Stephen R. Botti is a principal in the Law Firm of Botti Marinaccio, LTD with offices in Oak Brook and Delray Beach, FL. He can be reached at firstname.lastname@example.org and 630-575-8585.
I handle mostly domestic relations cases, not for families who are super rich with $10 million houses, but for everyday people with a nice living, a nice house. We keep our fees reasonable to represent people who don’t think they can afford our quality of work. I find this more rewarding, and they are really appreciative.
What do you find most valuable about being in the Illinois Chapter?
It’s a source for professionals in areas of law in which I’m not an expert, where I know I will get the correct answer and helpful guidance. And I really, really love the seminars that we produce; they’re incredible learning experiences.
What do you do for fun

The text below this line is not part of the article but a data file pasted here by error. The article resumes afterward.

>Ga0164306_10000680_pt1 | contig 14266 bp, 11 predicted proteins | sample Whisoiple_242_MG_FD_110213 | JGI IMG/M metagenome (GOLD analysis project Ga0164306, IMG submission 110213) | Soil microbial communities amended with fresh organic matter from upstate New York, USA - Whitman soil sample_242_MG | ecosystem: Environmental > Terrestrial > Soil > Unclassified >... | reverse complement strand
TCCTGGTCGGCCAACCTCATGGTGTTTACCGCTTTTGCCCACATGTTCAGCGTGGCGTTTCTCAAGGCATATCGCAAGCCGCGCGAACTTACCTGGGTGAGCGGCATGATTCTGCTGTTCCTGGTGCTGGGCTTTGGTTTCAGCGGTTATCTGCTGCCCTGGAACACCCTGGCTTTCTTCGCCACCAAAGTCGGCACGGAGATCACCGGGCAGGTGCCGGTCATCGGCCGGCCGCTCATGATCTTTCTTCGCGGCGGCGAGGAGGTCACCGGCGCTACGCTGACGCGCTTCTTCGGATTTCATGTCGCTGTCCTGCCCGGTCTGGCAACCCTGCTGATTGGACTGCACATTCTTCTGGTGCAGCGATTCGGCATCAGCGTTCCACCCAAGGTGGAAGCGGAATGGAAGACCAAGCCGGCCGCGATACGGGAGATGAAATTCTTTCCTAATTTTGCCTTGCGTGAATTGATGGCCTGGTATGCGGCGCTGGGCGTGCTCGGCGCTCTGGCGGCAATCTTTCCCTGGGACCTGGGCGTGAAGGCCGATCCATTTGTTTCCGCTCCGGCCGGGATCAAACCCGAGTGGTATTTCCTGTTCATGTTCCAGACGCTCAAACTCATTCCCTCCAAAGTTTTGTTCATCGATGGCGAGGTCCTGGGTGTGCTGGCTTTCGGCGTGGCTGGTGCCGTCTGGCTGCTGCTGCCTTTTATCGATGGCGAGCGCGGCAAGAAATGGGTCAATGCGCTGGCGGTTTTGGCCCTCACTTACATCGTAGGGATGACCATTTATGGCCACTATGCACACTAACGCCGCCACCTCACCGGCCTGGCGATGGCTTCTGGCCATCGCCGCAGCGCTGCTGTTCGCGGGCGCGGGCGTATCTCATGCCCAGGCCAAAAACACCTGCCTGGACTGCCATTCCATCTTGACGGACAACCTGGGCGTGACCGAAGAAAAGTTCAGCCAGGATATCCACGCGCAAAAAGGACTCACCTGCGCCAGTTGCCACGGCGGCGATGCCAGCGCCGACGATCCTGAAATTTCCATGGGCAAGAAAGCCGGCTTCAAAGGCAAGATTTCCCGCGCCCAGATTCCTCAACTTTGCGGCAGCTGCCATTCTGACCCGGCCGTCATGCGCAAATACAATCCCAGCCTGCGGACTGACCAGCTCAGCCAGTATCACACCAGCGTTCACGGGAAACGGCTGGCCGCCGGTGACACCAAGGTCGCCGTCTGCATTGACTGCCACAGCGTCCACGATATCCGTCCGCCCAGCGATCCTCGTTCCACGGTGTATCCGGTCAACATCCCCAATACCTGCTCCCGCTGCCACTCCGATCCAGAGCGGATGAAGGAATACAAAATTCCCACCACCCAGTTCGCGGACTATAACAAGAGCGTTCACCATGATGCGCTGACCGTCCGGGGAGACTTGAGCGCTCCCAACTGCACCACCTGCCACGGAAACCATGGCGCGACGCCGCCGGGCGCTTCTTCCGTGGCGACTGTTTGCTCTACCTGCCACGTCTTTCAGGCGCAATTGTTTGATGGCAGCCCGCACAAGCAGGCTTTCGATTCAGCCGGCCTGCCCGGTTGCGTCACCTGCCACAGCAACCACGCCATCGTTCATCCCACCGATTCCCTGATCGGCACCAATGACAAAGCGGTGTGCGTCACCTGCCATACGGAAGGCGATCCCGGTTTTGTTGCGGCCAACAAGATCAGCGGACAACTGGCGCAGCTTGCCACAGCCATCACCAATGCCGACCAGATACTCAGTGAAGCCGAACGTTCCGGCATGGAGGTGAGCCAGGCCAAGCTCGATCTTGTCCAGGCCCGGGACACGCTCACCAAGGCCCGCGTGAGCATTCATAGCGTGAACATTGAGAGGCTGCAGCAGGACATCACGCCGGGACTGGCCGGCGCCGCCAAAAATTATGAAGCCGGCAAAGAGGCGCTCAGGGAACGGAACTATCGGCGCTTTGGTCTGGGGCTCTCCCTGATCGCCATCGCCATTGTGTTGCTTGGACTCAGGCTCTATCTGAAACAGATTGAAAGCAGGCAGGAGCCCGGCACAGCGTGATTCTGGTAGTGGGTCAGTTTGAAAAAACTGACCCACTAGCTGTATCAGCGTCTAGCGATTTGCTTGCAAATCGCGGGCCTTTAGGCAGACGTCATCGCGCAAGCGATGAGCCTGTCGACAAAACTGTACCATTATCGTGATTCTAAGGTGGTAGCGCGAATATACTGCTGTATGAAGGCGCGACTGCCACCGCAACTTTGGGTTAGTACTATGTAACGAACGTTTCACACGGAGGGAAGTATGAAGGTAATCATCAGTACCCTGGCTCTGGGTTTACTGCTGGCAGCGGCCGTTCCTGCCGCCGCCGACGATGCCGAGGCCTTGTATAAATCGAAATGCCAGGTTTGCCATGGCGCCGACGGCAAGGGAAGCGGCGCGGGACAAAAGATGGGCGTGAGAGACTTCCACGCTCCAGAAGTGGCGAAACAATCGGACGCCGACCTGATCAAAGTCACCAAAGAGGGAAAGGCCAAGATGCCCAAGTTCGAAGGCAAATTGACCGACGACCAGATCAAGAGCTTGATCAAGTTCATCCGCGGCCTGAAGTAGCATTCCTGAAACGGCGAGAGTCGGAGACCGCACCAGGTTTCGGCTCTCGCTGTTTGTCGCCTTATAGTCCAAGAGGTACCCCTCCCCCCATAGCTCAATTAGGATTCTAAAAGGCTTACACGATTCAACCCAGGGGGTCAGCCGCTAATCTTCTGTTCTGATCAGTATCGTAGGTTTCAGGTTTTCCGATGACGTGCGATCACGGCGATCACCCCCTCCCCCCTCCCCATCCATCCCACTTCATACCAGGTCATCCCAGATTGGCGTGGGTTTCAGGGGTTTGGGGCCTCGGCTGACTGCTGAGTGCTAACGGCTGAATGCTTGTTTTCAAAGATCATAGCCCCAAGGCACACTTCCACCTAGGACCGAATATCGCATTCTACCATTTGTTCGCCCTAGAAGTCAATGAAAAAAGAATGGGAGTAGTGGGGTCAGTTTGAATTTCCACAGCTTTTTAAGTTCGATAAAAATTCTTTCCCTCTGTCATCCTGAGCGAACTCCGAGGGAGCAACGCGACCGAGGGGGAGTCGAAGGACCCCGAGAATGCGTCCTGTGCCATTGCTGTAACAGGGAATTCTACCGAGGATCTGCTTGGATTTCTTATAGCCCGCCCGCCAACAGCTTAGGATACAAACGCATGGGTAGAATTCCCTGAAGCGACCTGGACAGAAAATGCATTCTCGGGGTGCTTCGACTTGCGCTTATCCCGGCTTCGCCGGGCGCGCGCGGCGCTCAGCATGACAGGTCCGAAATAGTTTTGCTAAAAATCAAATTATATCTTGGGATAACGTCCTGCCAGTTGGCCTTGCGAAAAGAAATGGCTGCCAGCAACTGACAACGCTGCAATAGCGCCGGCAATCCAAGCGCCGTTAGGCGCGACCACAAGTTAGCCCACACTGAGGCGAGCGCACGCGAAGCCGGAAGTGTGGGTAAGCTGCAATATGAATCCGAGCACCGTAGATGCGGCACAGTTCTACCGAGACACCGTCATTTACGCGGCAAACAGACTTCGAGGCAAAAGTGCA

I do a lot of Pilates. And I do a lot of listening to old rock-and-roll. My daughter took me to an Eagles concert and I almost lost my mind, it was so great.
What is the best piece of career advice you have received?
It’s sort of the reverse of advice. I wanted to be a lawyer when I was very young. My father was a lawyer, and he would talk about the few women who were lawyers back then—and not in a positive frame. He made them sound awful. I wanted to show him that women could bring a great wealth of knowledge and ability to the job.
A. Marcy Newman, senior partner at A. Marcy Newman, P.C. in Chicago, can be reached at email@example.com and 312-606-9000.
I’m a financial guy. I’m an attorney and a CPA, also an Accredited Senior appraiser for business valuations, and Certified Fraud Examiner. I have conducted many forensic accounting investigations and testify regularly as a financial expert in divorce cases across the country; I’m also retained as a mediator in complex financial cases.
What do you find most rewarding about being in the Illinois Chapter?